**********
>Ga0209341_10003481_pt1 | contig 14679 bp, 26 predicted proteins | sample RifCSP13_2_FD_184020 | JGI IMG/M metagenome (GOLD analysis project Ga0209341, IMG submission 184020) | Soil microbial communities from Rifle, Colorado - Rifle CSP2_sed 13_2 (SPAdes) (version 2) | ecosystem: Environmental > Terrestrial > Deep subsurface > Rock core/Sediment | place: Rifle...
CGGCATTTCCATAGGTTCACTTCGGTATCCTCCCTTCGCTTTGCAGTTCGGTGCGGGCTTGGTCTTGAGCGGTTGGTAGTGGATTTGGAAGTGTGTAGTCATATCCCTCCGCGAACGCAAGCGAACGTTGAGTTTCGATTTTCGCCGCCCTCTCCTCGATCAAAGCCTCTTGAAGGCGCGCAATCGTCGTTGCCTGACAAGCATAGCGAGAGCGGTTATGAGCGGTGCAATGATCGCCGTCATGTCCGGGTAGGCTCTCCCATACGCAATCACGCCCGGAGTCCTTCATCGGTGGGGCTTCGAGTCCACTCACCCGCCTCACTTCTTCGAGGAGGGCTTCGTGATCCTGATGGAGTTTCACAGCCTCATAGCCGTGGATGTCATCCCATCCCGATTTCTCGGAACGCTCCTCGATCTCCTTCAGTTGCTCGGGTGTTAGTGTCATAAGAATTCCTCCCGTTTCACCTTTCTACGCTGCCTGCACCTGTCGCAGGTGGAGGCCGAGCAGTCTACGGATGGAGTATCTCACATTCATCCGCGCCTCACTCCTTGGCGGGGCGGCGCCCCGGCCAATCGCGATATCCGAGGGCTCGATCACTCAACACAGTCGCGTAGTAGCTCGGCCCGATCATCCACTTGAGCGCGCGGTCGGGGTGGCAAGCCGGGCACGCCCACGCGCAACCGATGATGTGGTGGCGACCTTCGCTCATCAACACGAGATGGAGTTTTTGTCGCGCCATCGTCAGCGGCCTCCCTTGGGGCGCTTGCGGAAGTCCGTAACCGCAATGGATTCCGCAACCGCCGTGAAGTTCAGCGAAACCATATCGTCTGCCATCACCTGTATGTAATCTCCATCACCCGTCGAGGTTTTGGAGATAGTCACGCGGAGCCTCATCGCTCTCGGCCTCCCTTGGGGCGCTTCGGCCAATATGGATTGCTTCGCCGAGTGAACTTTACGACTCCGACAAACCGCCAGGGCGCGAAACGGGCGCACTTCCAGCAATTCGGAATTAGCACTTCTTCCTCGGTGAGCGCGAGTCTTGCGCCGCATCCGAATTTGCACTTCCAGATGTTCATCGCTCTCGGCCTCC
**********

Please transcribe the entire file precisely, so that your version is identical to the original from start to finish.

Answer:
>Ga0209341_10003481_pt1 | contig 14679 bp, 26 predicted proteins | sample RifCSP13_2_FD_184020 | JGI IMG/M metagenome (GOLD analysis project Ga0209341, IMG submission 184020) | Soil microbial communities from Rifle, Colorado - Rifle CSP2_sed 13_2 (SPAdes) (version 2) | ecosystem: Environmental > Terrestrial > Deep subsurface > Rock core/Sediment | place: Rifle...
CGGCATTTCCATAGGTTCACTTCGGTATCCTCCCTTCGCTTTGCAGTTCGGTGCGGGCTTGGTCTTGAGCGGTTGGTAGTGGATTTGGAAGTGTGTAGTCATATCCCTCCGCGAACGCAAGCGAACGTTGAGTTTCGATTTTCGCCGCCCTCTCCTCGATCAAAGCCTCTTGAAGGCGCGCAATCGTCGTTGCCTGACAAGCATAGCGAGAGCGGTTATGAGCGGTGCAATGATCGCCGTCATGTCCGGGTAGGCTCTCCCATACGCAATCACGCCCGGAGTCCTTCATCGGTGGGGCTTCGAGTCCACTCACCCGCCTCACTTCTTCGAGGAGGGCTTCGTGATCCTGATGGAGTTTCACAGCCTCATAGCCGTGGATGTCATCCCATCCCGATTTCTCGGAACGCTCCTCGATCTCCTTCAGTTGCTCGGGTGTTAGTGTCATAAGAATTCCTCCCGTTTCACCTTTCTACGCTGCCTGCACCTGTCGCAGGTGGAGGCCGAGCAGTCTACGGATGGAGTATCTCACATTCATCCGCGCCTCACTCCTTGGCGGGGCGGCGCCCCGGCCAATCGCGATATCCGAGGGCTCGATCACTCAACACAGTCGCGTAGTAGCTCGGCCCGATCATCCACTTGAGCGCGCGGTCGGGGTGGCAAGCCGGGCACGCCCACGCGCAACCGATGATGTGGTGGCGACCTTCGCTCATCAACACGAGATGGAGTTTTTGTCGCGCCATCGTCAGCGGCCTCCCTTGGGGCGCTTGCGGAAGTCCGTAACCGCAATGGATTCCGCAACCGCCGTGAAGTTCAGCGAAACCATATCGTCTGCCATCACCTGTATGTAATCTCCATCACCCGTCGAGGTTTTGGAGATAGTCACGCGGAGCCTCATCGCTCTCGGCCTCCCTTGGGGCGCTTCGGCCAATATGGATTGCTTCGCCGAGTGAACTTTACGACTCCGACAAACCGCCAGGGCGCGAAACGGGCGCACTTCCAGCAATTCGGAATTAGCACTTCTTCCTCGGTGAGCGCGAGTCTTGCGCCGCATCCGAATTTGCACTTCCAGATGTTCATCGCTCTCGGCCTCC